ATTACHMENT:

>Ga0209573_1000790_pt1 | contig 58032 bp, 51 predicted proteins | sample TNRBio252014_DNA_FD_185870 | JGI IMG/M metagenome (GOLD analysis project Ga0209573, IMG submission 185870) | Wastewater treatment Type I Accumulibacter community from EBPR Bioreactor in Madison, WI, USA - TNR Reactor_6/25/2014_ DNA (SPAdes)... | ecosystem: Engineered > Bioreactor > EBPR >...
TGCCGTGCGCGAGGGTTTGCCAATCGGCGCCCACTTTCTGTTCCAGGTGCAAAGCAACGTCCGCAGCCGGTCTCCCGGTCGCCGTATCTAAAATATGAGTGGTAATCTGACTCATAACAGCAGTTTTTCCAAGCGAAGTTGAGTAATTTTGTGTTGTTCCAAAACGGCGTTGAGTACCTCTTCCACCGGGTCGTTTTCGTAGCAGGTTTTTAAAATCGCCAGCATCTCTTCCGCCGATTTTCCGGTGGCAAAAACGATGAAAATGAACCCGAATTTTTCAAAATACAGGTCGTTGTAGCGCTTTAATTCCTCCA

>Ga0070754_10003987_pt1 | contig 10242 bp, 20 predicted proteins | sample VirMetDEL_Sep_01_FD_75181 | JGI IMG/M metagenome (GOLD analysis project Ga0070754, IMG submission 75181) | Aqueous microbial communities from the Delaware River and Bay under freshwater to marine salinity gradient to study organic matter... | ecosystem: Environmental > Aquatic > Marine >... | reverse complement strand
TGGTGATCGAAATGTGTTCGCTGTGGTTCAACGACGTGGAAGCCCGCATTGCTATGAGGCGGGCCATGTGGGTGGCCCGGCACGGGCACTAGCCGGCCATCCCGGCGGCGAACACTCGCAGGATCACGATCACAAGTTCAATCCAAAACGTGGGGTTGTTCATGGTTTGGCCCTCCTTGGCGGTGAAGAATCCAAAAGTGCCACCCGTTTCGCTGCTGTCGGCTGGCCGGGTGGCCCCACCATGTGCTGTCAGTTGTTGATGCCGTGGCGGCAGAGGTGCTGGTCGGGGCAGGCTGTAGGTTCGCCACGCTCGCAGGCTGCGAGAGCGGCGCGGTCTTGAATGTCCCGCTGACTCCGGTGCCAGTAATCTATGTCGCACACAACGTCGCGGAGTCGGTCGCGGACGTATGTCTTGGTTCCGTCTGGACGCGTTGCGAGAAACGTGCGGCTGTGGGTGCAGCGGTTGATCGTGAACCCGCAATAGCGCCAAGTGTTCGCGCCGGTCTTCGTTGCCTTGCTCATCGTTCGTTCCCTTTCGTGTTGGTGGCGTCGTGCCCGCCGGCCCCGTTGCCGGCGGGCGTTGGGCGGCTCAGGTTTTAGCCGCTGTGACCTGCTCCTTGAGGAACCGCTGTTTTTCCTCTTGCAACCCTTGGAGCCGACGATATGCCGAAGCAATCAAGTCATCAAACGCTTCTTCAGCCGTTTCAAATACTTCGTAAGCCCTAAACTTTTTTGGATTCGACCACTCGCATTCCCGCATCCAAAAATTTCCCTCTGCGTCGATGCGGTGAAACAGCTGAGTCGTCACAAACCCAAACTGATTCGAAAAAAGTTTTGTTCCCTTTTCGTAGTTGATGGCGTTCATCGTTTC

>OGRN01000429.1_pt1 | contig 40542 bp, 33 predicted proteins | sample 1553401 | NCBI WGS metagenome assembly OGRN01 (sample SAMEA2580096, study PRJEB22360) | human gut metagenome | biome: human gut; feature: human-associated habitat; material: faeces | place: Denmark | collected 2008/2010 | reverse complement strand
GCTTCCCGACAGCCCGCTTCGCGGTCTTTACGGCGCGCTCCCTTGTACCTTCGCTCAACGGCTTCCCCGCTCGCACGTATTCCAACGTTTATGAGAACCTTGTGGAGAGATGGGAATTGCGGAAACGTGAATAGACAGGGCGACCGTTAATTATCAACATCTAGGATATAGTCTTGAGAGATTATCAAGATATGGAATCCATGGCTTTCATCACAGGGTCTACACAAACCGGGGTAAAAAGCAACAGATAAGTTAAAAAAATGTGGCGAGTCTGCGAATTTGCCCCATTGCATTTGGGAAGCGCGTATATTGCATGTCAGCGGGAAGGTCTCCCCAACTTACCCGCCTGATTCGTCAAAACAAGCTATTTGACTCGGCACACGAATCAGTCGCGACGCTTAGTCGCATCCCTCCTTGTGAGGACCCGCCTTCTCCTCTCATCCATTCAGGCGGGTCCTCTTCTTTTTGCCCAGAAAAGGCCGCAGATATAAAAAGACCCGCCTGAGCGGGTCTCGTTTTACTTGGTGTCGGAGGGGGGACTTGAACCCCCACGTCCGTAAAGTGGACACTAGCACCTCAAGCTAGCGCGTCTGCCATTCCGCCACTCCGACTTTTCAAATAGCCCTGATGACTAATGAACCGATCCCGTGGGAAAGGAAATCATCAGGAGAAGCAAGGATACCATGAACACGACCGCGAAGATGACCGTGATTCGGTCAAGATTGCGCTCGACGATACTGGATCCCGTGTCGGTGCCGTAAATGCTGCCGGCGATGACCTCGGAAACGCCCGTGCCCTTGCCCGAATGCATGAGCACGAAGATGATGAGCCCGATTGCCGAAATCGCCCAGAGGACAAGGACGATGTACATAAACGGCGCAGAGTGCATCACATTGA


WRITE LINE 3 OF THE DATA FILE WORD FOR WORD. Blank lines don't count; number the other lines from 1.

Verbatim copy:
>Ga0070754_10003987_pt1 | contig 10242 bp, 20 predicted proteins | sample VirMetDEL_Sep_01_FD_75181 | JGI IMG/M metagenome (GOLD analysis project Ga0070754, IMG submission 75181) | Aqueous microbial communities from the Delaware River and Bay under freshwater to marine salinity gradient to study organic matter... | ecosystem: Environmental > Aquatic > Marine >... | reverse complement strand